Murphy v. Raoul, No. 16-C–11471 (N.D. Ill. 2019)
Nature of Case: Several plaintiffs were incarcerated in Illinois prisons for sex offenses, and were subject to indeterminate terms of Mandatory Supervised Release (MSR). MSR required that Illinois Department of Corrections (IDOC) and Prisoner Review Board to promulgate and implement restrictions for MSR. Part of MSR would be requiring a suitable host site / residence to be designated that the person would be living in. For people convicted of sex offenses, this came with a number of additional requirements and restrictions.
Plaintiffs in this case were are individuals who had been convicted of sex offenses and had served the entirety of their sentences but remained incarcerated but for the fact of their inability to provide a suitable host site to be released into. Therefore, their incarceration became indefinite.
Holding: The Court held that IDOC’s application of the guidelines was unconstitutional in two respects: first, it impermissibly violated equal protection in that it treated wealthy people who were incarcerated for sex offenses differently from those who were without resources: those who were wealthy were able to obtain “legal” housing and thus could earn release.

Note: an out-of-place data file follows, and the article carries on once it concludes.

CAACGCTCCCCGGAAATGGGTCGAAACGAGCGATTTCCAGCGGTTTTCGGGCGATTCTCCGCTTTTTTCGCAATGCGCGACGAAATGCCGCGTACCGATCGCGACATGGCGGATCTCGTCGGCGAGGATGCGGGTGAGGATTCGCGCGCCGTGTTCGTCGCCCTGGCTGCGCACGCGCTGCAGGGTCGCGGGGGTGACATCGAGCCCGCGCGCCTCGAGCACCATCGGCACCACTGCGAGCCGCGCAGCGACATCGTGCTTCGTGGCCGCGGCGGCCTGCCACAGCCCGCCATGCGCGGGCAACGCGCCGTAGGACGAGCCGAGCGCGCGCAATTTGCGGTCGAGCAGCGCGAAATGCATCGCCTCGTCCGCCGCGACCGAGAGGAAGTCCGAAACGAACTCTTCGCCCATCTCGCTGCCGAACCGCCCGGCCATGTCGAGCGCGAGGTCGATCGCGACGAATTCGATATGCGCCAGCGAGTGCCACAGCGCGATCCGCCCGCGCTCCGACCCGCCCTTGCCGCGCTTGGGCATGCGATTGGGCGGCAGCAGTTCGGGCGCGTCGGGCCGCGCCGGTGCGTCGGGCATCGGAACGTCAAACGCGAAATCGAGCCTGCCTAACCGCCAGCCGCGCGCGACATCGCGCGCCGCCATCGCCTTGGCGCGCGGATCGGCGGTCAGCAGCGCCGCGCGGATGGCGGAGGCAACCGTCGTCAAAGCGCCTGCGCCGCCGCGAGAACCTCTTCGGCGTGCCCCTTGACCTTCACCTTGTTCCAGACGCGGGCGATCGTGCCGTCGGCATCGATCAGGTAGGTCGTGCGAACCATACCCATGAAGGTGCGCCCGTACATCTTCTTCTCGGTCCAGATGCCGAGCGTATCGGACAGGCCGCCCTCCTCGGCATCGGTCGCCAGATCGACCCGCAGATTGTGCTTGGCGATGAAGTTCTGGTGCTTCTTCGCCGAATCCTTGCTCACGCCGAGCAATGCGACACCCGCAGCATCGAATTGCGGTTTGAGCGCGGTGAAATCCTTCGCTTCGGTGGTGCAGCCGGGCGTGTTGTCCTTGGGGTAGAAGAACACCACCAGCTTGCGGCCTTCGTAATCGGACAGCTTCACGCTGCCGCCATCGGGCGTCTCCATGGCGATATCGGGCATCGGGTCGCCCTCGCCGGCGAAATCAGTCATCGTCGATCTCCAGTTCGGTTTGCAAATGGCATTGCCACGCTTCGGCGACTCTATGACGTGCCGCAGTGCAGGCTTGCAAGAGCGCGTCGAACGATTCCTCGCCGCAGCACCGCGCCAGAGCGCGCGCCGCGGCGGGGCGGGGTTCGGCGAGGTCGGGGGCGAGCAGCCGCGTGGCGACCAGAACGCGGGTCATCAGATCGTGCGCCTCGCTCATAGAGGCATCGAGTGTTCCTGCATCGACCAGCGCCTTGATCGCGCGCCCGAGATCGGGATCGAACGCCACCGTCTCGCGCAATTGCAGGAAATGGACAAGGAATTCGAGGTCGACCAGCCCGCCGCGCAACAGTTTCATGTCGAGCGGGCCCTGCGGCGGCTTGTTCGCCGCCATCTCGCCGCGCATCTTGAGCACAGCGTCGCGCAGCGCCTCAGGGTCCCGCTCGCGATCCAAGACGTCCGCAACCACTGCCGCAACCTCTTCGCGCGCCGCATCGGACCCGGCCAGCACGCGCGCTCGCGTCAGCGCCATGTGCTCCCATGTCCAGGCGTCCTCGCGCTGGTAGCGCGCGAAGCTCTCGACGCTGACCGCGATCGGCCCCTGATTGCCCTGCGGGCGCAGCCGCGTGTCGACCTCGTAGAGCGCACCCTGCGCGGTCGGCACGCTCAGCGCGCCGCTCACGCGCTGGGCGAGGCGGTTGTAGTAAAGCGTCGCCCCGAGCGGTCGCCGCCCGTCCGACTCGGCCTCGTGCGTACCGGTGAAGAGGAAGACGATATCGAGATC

Secondly, the Court held that the IDOC’s application violates the Eighth Amendment, as it effectively is criminalizing and punishing indigency by continuing to incarcerate individuals beyond their release date.
- Permanent Injunction Order (Jan 15, 2020)
- Memorandum Opinion & Order | view via Google Scholar
- Motion for Summary Judgment
- Defendants’ Response to Motion for Summary Judgment